Metabolic profiling of urine provides a fingerprint of personalized endogenous metabolite markers that correlate to a number of factors such as gender, disease, diet, toxicity, medication, and age. It is important to study these factors individually, if possible to unravel their unique contributions. In this study, age-related metabolic changes in children of age 12 years and below were analyzed by 1H NMR spectroscopy of urine. The effect of age on the urinary metabolite profile was observed as a distinct age-dependent clustering even from the unsupervised principal component analysis. Further analysis, using partial least squares with orthogonal signal correction regression with respect to age, resulted in the identification of an age-related metabolic profile. Metabolites that correlated with age included creatinine, creatine, glycine, betaine/TMAO, citrate, succinate, and acetone. Although creatinine increased with age, all the other metabolites decreased. These results may be potentially useful in assessing the biological age (as opposed to chronological) of young humans as well as in providing a deeper understanding of the confounding factors in the application of metabolomics.
age; human urine; metabolite profiling; metabolomics; metabonomics; nuclear magnetic resonance; orthogonal signal correction; principal component analysis
The emerging field of “metabolomics,” in which a large
number of small molecule metabolites from body fluids or tissues are detected
quantitatively in a single step, promises immense potential for early diagnosis,
therapy monitoring and for understanding the pathogenesis of many diseases.
Metabolomics methods are mostly focused on the information rich analytical
techniques of nuclear magnetic resonance (NMR) spectroscopy and mass
spectrometry (MS). Analysis of the data from these high-resolution methods using
advanced chemometric approaches provides a powerful platform for translational
and clinical research, and diagnostic applications. In this review, the current
trends and recent advances in NMR- and MS-based metabolomics are described with
a focus on the development of advanced NMR and MS methods, improved multivariate
statistical data analysis and recent applications in the area of cancer,
diabetes, inborn errors of metabolism, and cardiovascular diseases.
Metabolomics; metabonomics; NMR spectroscopy; mass spectrometry; multivariate statistical analysis; early detection; cancer; diabetes; inborn errors of metabolism; coronary heart disease
Changes in bile synthesis by the liver or alterations in the enterohepatic circulation due to a variety of etiological conditions may represent a novel source of liver disease-specific biomarkers. Bile from patients with liver diseases exhibited significant changes in the levels of glycine- and taurine-conjugated bile acids, phospholipids, cholesterol and urea relative to non-liver disease controls. Cholangiocarcinoma and non-malignant liver diseases (NMLD) showed the most significant alterations. Further, hepatocellular carcinoma (HCC) could be differentiated from NMLD (p = 0.02), as well as non-liver disease controls (p = 0.02) based on the amounts of bile acids, phospholipids and/or cholesterol. HCC also differed with cholangiocarcinoma although not significantly. Urea increases somewhat in non-malignant liver disease relative to non-liver disease controls, while the bile acids, phospholipids and cholesterol all decrease significantly. The ratio between some major bile metabolites also distinguished NMLD (p = 0.004–0.01) from non-liver disease controls. This snapshot view of bile homeostasis, is obtainable from a simple nuclear magnetic resonance (NMR) approach and demonstrates the enormous opportunity to assess liver status, explore biomarkers for high risk diseases such as cancers and improve the understanding of normal and abnormal cellular functions.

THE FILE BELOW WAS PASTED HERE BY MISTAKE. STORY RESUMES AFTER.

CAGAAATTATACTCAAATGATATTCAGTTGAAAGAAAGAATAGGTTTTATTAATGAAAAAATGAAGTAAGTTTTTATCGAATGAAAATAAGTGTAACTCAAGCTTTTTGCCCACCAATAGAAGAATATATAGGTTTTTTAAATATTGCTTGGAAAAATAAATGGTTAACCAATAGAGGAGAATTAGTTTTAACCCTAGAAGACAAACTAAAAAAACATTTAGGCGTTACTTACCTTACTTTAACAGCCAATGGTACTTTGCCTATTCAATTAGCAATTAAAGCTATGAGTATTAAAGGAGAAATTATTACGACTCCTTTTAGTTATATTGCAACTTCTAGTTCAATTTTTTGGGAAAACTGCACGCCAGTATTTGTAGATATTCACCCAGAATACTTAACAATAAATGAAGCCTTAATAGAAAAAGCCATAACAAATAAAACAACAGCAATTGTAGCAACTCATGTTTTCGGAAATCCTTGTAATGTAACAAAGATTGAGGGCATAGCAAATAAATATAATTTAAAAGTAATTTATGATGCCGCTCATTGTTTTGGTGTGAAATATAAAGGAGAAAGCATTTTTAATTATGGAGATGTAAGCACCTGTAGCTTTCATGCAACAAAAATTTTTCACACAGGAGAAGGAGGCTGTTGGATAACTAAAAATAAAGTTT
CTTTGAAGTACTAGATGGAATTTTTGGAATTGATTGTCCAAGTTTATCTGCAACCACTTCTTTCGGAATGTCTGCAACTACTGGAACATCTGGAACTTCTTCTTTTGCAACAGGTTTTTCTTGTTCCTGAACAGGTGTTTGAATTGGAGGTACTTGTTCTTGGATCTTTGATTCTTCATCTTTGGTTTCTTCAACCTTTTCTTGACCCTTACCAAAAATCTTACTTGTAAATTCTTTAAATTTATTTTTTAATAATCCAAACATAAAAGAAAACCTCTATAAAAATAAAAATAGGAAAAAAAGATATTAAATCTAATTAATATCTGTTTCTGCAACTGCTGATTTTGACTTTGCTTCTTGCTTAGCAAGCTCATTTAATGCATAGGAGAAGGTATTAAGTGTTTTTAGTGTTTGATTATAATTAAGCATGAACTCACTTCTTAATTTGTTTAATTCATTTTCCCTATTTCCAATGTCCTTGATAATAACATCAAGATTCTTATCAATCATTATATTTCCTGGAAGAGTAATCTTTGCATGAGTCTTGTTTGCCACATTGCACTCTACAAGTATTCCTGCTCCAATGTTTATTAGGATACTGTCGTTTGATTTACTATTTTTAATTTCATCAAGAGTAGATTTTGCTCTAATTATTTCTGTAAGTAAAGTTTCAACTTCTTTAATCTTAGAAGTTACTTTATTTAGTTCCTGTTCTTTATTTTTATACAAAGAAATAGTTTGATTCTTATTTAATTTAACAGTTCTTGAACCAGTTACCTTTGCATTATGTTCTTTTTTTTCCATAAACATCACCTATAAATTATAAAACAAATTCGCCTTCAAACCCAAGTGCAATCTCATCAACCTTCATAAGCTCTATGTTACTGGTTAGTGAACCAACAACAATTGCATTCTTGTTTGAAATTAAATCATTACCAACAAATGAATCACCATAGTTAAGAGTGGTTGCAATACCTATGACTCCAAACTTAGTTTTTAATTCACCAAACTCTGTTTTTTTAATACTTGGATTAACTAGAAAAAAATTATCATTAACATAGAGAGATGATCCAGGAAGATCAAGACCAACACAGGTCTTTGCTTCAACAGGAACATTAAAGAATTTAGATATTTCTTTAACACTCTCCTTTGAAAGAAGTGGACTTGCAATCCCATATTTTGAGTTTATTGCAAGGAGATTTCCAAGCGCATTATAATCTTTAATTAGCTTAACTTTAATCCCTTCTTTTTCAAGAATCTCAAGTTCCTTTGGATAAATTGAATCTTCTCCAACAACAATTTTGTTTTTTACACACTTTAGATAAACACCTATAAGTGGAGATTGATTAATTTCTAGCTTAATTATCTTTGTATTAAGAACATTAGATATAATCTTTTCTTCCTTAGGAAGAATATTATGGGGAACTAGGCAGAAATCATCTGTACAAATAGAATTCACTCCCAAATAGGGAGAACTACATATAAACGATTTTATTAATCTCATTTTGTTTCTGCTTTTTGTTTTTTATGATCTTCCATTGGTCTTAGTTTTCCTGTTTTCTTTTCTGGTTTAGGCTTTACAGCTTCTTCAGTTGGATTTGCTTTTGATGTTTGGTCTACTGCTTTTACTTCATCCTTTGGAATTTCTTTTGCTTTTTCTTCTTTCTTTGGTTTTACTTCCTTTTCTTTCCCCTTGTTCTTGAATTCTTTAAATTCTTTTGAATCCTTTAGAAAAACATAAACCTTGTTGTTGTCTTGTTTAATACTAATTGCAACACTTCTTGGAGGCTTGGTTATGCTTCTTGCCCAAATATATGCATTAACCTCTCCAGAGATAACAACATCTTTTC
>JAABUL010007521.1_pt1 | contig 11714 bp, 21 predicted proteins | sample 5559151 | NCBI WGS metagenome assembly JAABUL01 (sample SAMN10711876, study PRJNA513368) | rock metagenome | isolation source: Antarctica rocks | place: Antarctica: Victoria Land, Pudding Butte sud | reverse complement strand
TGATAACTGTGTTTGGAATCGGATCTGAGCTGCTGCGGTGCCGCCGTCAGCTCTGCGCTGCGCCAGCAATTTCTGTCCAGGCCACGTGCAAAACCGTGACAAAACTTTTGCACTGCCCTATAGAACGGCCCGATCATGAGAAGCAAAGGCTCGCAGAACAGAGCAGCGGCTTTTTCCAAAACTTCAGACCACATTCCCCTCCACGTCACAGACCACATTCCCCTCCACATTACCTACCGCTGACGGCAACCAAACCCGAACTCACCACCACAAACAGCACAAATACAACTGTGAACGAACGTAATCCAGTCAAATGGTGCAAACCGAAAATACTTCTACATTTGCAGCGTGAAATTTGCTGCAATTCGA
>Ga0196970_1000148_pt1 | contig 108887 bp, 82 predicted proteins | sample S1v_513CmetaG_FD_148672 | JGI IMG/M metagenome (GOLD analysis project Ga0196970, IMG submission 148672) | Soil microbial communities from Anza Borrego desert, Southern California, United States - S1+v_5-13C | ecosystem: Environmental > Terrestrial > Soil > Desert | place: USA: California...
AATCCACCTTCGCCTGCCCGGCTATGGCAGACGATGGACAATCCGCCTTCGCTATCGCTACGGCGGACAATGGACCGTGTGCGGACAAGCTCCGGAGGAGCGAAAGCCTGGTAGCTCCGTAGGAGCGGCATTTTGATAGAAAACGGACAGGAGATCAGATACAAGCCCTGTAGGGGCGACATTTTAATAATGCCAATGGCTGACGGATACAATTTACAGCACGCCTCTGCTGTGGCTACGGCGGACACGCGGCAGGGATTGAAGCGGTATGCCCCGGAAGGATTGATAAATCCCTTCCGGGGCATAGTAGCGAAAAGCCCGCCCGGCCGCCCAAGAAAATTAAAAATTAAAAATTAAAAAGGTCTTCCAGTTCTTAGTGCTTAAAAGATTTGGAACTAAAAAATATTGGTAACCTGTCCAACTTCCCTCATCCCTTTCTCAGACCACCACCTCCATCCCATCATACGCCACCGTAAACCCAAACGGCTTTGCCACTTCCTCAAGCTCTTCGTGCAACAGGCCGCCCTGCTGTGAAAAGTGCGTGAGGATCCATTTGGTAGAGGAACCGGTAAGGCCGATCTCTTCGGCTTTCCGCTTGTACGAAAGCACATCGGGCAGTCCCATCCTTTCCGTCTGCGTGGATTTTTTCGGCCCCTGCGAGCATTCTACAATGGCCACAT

Bile homeostasis; Liver disease; Hepatocellular carcinoma; Cholangiocarcinoma; Glycine-conjugated bile acids; Taurine-conjugated bile acids; 1H NMR; Metabolomics
Type 1 diabetes was induced in Sprague–Dawley rats using streptozotocin. Rat urine samples (8 diabetic and 10 control) were analyzed by 1H nuclear magnetic resonance (NMR) spectroscopy. The derived metabolites using univariate and multivariate statistical analysis were subjected to correlative analysis. Plasma metabolites were measured by a series of bioassays. A total of 17 urinary metabolites were identified in the 1H NMR spectra and the loadings plots after principal components analysis. Diabetic rats showed significantly increased levels of glucose (P < 0.00001), alanine (P < 0.0002), lactate (P < 0.05), ethanol (P < 0.05), acetate (P < 0.05), and fumarate (P < 0.05) compared with controls. Plasma assays showed higher amounts of glucose, urea, triglycerides, and thiobarbituric acid-reacting substances in diabetic rats. Striking differences in the Pearson's correlation of the 17 NMR-detected metabolites were observed between control and diabetic rats. Detailed analysis of the altered metabolite levels and their correlations indicate a significant disturbance in the glucose metabolism and tricarboxylic acid (TCA) cycle and a contribution from gut microbial metabolism. Specific perturbed metabolic pathways include the glucose–alanine and Cori cycles, the acetate switch, and choline metabolism. Detection of the altered metabolic pathways and bacterial metabolites using this correlative and quantitative NMR-based metabolomics approach should help to further the understanding of diabetes-related mechanisms.